iPhone 5 falters, needs 1.5 GHz dual-core processor

By Peter Chubb - Aug 8, 2011

The 1GHz dual-core processor is what is expected to power the iPhone 5, but could Apple’s next model falter because it is so late to the party? We say this because there are now smartphones coming to the market that will offer between 1.2GHz and 1.5GHz, so the fifth-generation iPhone might need an even greater spec bump – especially if rumors of the HTC Vigor turn out to be true.

The Vigor has not been officially announced yet, but from what we know it will be the most powerful handset to date, and is expected to replace the ThunderBolt. So one of the fastest LTE handsets is all set to become even faster. You have to wonder if HTC are bringing out the Vigor to counter the faster Galaxy S II?

Whatever way you look at it Apple could be in real trouble here, as they could be launching a new phone that will already be out of date. This could certainly affect sales, as some Verizon customers might not want to pay the price for an iPhone 5 that is considered to be almost 6 months out of date. Apple is expected to use the 1GHz A5 chip, but that has been in use in the iPad 2 since March.

From what we know Apple do not have an alternative, so they are in a catch 22. The reason for this is because they have no choice to release the iPhone with an inferior processor, but then we know how good iOS 5 will be, and should be able to make the iPhone 5 more powerful than other 1GHz dual-core phones on the market.

We know that it is not always down to the CPU, as Apple has other tricks up its sleeves to counteract what the likes of the Vigor and the newer faster Galaxy S II can throw at it. One key area where the iPhone 5 could excel is the battery performance, as it does not matter how powerful your handset is, if your battery lets you down then the handset is toast. This was the whole issue with the HTC ThunderBolt, which has to be the reason why the phone maker is rushing out the release of its successor.

For years we have been hearing of an iPhone killer, and just maybe the Vigor could be it. The likes of HTC have not been able to do it so far, but coming up with hardware that is 6 months or more ahead of the iPhone 5 might just be the answer.

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  • Trob6969

    I don’t really consider battery drain to be such a big issue because no matter what smartphone I buy, I always buy an extra battery & keep it charged anyway. To me that’s why it’s important to have a phone with the interchangeable battery feature…something apple just doesn’t seem to get.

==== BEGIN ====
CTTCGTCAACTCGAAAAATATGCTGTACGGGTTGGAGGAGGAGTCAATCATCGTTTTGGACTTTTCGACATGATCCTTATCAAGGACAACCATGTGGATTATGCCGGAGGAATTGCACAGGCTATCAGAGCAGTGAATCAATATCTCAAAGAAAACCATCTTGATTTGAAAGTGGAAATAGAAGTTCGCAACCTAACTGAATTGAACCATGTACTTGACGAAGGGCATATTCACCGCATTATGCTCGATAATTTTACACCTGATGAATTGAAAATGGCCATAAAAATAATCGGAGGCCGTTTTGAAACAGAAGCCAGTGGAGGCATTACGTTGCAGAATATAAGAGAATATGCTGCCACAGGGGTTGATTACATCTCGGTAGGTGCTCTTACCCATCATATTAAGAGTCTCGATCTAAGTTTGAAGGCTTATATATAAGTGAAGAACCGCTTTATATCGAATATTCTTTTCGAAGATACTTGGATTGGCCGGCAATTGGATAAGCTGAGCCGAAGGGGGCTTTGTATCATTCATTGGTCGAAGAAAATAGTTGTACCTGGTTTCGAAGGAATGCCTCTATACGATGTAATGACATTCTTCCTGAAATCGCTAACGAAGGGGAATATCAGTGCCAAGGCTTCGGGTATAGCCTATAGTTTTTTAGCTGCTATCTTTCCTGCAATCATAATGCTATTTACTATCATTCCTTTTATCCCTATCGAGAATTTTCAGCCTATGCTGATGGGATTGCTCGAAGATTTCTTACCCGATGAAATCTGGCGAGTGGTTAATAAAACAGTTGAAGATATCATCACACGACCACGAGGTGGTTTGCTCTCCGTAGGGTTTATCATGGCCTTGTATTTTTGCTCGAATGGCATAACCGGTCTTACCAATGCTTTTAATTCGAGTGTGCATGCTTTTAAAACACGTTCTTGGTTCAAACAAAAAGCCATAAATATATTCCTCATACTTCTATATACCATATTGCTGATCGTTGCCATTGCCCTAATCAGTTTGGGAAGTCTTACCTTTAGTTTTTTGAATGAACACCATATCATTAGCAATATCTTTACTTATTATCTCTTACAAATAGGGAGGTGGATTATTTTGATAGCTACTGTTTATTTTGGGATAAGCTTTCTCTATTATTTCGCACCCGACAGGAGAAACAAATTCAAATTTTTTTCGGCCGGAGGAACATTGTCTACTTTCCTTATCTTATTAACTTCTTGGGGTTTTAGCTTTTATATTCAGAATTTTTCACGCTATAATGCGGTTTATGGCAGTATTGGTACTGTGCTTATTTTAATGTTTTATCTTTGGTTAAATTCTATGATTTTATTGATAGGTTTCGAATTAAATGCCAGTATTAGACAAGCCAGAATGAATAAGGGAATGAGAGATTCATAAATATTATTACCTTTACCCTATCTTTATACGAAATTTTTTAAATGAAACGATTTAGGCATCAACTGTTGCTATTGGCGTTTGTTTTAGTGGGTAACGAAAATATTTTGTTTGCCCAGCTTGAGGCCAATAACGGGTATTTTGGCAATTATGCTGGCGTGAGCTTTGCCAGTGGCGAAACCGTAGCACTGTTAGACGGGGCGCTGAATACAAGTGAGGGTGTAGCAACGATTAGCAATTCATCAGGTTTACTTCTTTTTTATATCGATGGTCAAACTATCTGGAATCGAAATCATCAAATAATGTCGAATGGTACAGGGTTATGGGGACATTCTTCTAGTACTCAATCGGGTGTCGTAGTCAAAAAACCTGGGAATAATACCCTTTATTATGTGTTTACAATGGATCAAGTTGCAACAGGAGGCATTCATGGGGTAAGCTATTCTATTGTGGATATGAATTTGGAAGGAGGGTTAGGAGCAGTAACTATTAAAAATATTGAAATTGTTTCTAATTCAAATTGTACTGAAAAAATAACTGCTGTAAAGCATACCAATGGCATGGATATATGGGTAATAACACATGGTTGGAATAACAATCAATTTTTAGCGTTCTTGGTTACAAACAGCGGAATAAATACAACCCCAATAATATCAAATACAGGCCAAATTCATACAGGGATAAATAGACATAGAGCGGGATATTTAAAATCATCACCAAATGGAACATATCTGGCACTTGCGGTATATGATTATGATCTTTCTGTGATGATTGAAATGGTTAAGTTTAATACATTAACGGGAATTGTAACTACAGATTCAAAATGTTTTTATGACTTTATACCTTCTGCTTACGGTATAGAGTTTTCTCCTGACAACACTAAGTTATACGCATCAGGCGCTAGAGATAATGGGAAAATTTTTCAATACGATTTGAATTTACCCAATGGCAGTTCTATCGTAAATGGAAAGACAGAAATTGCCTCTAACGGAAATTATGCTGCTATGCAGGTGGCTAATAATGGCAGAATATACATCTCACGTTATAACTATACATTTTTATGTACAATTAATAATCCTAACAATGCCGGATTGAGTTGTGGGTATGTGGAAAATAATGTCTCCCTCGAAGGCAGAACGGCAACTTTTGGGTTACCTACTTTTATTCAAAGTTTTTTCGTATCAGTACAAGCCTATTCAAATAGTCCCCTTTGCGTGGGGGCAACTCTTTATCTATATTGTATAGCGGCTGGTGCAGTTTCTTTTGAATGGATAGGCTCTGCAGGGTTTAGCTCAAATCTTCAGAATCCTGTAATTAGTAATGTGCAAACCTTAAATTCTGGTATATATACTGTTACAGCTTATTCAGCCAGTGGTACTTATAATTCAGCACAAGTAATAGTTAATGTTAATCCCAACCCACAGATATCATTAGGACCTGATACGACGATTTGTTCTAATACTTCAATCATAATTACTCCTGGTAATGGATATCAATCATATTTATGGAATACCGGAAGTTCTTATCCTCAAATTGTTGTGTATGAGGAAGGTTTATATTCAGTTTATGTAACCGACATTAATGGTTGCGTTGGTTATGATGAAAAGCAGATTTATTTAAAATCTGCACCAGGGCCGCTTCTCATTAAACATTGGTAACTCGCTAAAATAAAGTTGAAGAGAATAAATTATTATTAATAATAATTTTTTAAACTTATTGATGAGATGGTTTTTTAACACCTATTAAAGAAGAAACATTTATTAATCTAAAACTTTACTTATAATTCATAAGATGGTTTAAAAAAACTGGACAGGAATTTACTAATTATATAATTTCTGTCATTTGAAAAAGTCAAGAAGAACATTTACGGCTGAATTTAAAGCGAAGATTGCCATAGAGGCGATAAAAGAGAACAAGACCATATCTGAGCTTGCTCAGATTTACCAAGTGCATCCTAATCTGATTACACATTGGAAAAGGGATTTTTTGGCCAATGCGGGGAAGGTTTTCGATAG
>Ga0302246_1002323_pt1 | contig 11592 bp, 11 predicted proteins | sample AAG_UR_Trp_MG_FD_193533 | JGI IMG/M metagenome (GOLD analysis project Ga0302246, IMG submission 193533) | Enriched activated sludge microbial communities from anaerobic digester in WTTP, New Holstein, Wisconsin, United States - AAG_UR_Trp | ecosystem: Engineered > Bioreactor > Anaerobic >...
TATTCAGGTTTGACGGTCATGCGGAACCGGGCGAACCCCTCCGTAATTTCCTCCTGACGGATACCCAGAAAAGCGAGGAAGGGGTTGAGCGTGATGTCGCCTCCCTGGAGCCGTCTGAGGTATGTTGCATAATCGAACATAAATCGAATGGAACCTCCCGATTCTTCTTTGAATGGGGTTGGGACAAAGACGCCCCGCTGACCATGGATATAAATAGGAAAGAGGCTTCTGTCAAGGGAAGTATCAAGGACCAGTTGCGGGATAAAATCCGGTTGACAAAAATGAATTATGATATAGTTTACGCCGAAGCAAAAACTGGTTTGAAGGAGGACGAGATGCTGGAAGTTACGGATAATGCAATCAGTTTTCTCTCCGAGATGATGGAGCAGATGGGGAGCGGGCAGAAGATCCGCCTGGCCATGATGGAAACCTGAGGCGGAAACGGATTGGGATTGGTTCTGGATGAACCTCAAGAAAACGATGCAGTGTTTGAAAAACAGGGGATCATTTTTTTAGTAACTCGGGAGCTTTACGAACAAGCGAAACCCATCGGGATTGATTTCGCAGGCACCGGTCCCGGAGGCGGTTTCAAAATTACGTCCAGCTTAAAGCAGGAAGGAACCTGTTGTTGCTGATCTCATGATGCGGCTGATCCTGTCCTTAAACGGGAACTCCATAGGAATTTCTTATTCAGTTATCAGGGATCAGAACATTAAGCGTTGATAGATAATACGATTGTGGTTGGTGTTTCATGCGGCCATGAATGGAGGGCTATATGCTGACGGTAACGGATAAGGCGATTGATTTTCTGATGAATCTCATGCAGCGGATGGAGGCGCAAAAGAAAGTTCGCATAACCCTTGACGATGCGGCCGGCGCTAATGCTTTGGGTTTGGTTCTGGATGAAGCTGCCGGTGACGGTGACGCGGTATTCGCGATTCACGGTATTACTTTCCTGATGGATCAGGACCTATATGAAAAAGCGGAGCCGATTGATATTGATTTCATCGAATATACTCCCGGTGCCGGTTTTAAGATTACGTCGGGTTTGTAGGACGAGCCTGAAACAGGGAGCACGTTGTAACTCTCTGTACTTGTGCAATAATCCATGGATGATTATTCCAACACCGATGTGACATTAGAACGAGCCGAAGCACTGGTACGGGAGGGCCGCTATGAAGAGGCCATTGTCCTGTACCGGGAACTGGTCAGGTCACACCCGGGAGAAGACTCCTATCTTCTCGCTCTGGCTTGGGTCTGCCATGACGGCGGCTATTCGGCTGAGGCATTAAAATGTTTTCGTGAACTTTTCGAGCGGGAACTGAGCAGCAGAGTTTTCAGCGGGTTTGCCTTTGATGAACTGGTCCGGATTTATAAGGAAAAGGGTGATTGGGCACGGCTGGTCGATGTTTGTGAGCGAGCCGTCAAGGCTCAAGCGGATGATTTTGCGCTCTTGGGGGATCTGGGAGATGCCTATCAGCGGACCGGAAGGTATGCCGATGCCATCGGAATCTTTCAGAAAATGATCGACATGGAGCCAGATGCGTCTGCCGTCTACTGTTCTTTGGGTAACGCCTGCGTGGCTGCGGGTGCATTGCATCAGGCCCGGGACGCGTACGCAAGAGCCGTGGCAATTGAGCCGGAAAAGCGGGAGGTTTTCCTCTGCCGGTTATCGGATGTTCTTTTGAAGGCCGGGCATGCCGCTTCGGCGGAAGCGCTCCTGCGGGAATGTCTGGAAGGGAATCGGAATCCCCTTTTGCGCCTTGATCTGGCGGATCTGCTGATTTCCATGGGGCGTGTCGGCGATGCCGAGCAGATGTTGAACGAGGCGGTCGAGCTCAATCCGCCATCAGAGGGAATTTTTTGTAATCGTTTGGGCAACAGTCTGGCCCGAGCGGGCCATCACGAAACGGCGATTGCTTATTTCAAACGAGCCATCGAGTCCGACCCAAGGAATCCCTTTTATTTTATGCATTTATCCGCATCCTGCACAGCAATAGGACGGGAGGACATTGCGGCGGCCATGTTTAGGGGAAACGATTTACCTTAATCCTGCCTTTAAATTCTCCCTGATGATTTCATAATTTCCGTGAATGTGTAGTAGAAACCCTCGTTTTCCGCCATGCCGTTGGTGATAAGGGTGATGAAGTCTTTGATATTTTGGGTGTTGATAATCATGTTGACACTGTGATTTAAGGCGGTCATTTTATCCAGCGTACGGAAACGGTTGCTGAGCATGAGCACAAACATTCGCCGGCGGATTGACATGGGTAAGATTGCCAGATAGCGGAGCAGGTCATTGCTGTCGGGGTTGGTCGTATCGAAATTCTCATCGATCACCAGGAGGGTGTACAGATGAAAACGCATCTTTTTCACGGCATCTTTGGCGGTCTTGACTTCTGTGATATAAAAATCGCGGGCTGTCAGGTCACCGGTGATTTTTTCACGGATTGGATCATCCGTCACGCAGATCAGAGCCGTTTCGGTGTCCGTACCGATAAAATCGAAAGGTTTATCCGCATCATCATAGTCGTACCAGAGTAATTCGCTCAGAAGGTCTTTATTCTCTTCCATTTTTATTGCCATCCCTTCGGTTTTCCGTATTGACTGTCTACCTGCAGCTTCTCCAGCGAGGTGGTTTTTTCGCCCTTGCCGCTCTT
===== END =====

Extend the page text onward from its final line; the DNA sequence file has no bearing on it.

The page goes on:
• Andyg

    Apple products may not be the absolute pinicle  as far as technology goes but, it’s simple –  they just work nicely and easily -Smart Phones for Dummies

  • Blackmar1988

    It doesn’t matter what it has. The brainwashed customers will buy it cause its an iPhone.

    • Randy B. Singer

      A smartphone isn’t purchased by consumers like a personal computer.  The overwhelming number of smartphone customers don’t look at processor specs to decide which smartphone to purchase.  Smartphone buyers aren’t nerds.  They purchase smartphones based on which is easiest to use, which looks the best, has the best user interface, and which allows them to do the things that they want to be able to do.

      It’s the same thing for tablet-type devices.  If the customers for this type of device were nerds they would have gone for Windows pen-input devices like mad.  But they didn’t.  Instead they went overwhelmingly for the iPad, and didn’t even give a thought to what type of processor it used, or even that it didn’t have a USB port.

      The points in the above article are irrelevant for smartphones.  I’m not even sure that consumers all purchase personal computer this way anymore.

      • Yeah but who do you think reads these articles?  People that want to know about smartphones that are coming out and how they stack up against phones already available or about to be released.  All we have is specs to compare.

        You don’t have to be a geek to appreciate a high performing phone.  Customers do want a phone that is fast, that can multitask and interact with the Internet like their PCs do.  Yes, they don’t look at processor speed specs but they do notice how fast a phone runs.  These smartphones can stream video (Netflix) to TVs so it has to perform.  Same thing it you want to stream YouTube videos or participate in video chat.  When you navigate the UI, you want a smooth user experience without the phone stuttering due to performance lags.  They also want one that has a battery that will last at least a day under moderate use.